For example: If I am the design manager, I have certain performance goals to hit for my chip. If I'm using this Artisan standard cell library and architecturally speaking I don't think that I will be able to meet timing, I call Artisan and say I need faster cells. Have you got anything? They say sure, we have these overdrive cells. You are going to use different process variants and your wafers will cost a little more but you are going to get 30% performance improvement. Fantastic. I go through the whole system implementation for 12 months, get it all done, get ready for tapeout and then in physical design process like normal I run a power analysis. This tells me that I'm over my power budget. More important than that now I am going to have to use a thermally enhanced ceramic package. The package is going to cost three times the silicon. It will price my product right out of the market. The reason I didn't know is that I didn't understand the interrelationship between things like performance, power and cost. That's precisely what the economic analysis engine with InCyte exposes. What the tool does is build upon the technical estimation results, recommend packaging for volume based pricing for that package. We work with package consolidators who work with the package vendors to build data bases of packaging price data. With that we also have wafer pricing data from a variety of sources around the industry. We get industry average defect data, so that we can realistically assess lifecycle yield assembly costs, mask costs and NRE costs. All of that data comes together in the form of a budgetary quote which is presented to the user. Once you have that quote you can do lifecycle and ROI analysis. We can forecast for a design team what the cost of a chip will be over a 3 or 5 year span given quarterly based changes in wafer pricing and defect density. You can see the cost of the chip going down over time. With that data you can estimate how long it will take to reach profitability or amortize NRE costs. More on the financial side of the
analysis but tied to the technical side.

Why important now? Why are people so interested in this?

Increased sensitivity to cost. In the late 90s when I was a designer it was all about features and performance. Companies like Cisco were willing to pay top dollar for EDA tools to hit line rates and speed requirements. Today's designers are focused on cost and yield. The so-called DFM bubble is EDA's response to cost and yield thing. But silicon cost and yield is only a piece of the equation, only one aspect of economic variability of a chip. Design teams need to look how all of their technical decisions impact final chip costs. They need tools to help analyze the economics of their designs very early in the process. That movement is what we call design for cost.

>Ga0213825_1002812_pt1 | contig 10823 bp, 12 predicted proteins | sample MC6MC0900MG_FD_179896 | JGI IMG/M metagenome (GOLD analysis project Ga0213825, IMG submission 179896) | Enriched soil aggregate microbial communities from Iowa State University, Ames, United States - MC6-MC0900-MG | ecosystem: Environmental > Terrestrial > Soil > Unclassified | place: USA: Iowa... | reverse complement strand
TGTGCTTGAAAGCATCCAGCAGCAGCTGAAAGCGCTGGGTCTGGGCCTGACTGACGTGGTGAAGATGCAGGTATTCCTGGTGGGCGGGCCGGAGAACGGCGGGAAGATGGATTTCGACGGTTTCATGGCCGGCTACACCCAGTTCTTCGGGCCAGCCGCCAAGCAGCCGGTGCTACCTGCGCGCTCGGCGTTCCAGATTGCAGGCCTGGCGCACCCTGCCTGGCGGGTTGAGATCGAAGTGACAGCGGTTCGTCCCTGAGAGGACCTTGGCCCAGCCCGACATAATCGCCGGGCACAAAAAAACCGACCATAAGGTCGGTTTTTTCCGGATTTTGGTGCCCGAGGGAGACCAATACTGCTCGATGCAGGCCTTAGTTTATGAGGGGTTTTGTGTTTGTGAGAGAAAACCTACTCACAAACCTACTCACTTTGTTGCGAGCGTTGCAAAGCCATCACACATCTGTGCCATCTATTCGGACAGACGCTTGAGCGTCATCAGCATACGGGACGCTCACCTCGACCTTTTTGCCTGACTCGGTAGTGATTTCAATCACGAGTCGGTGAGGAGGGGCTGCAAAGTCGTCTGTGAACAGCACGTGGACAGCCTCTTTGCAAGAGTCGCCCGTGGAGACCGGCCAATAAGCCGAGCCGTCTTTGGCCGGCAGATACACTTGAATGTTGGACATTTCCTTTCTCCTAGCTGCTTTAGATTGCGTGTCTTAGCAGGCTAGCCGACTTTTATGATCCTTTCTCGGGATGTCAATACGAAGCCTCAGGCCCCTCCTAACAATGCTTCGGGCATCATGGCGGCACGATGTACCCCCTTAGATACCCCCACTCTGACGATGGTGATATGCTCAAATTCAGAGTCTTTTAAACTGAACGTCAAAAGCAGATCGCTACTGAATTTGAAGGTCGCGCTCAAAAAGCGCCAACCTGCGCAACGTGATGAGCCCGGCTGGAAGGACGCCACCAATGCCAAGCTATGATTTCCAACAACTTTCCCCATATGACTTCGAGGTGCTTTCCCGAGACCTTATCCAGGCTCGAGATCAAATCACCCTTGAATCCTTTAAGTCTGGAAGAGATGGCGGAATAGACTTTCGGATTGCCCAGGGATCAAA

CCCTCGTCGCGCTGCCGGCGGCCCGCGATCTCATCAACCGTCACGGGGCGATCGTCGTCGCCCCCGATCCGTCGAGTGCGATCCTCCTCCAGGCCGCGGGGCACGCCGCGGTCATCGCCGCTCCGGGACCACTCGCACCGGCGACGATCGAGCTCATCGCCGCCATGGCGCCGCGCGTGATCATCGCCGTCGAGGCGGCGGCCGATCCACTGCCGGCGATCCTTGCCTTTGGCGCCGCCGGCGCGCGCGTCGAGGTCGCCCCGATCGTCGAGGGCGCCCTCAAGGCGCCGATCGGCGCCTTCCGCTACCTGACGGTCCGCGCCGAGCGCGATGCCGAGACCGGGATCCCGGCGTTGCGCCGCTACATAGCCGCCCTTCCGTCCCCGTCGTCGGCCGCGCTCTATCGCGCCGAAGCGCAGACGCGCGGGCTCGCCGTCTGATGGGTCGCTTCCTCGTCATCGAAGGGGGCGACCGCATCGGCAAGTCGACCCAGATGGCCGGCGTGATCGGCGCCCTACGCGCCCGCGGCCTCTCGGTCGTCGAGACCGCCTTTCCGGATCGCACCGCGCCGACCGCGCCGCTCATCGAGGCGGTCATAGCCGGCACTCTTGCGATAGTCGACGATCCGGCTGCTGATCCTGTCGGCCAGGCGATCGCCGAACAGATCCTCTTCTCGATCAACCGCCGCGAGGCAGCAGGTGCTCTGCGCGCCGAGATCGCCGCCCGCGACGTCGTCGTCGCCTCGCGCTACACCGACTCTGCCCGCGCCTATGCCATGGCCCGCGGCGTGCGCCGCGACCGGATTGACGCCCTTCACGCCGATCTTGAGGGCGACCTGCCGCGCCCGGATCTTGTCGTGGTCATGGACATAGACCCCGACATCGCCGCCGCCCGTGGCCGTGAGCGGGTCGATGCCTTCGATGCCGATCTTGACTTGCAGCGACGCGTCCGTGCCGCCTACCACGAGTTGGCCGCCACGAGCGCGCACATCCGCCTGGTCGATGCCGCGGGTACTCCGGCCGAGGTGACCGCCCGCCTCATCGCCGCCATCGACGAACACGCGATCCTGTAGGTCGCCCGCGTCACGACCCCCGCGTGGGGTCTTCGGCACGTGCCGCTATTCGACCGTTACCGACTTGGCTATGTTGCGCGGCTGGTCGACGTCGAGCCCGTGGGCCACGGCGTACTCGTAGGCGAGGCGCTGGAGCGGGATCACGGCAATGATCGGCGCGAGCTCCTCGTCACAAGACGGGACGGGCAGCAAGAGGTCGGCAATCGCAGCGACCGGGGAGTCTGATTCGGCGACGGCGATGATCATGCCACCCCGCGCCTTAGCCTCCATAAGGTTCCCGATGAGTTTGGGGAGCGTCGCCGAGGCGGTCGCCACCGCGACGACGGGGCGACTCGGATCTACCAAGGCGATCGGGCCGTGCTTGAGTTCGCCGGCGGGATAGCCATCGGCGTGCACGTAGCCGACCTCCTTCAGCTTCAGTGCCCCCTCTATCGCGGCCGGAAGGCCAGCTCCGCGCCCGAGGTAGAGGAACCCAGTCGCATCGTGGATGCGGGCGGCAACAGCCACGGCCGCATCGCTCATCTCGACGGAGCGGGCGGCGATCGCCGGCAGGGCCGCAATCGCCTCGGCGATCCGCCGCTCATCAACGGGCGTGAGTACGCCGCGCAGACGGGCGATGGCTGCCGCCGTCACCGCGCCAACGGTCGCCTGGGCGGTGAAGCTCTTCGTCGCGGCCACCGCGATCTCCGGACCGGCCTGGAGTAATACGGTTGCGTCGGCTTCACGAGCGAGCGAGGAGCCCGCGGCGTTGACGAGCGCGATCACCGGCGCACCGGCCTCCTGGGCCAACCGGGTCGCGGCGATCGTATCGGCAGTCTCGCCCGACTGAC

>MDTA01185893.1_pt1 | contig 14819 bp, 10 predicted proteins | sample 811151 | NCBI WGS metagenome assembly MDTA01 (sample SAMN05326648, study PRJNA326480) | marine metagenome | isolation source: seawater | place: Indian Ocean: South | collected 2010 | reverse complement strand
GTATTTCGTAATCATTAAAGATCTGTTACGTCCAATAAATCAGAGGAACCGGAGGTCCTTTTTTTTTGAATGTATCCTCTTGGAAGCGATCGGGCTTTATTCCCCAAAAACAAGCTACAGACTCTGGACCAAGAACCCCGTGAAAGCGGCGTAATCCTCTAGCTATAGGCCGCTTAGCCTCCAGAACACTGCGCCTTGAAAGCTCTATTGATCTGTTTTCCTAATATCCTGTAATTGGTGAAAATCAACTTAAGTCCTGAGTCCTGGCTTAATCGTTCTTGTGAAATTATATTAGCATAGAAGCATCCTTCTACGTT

The second reason why we think there is so much importance at the moment is the explosion in IP and manufacturing options. Literally at 90 nm TMSC has over a half dozen process variants. For each of these process variants you can find over a half dozen standard cell libraries from major vendors. How can you realistically decide which one to use? You have to go through place and route for dozens of options. It could take a year to make the decision.

You also see design teams moving up to higher levels of abstraction. They are sitting at 30,000 feet writing ESL code. They don't know what is physically possibly in silicon not to mention what the different implementation options are from an IP and library perspective. The issue is that the designers are working at a very high level but way down in the back end there is an explosion in different options that is available to them. They need something to bridge this gap and help tie what the designers are doing to what can really be implemented. We call that concept-to-design. Design teams that we are working with are telling us that they need something to take these high level block
diagrams that they have and quantify them in real IP and manufacturing choices and tell us what is realistic and what is not.

Is the free industry average tool useful in itself or only as a way to understand the capabilities of the subscription product?

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-- Jack Horgan, Contributing Editor.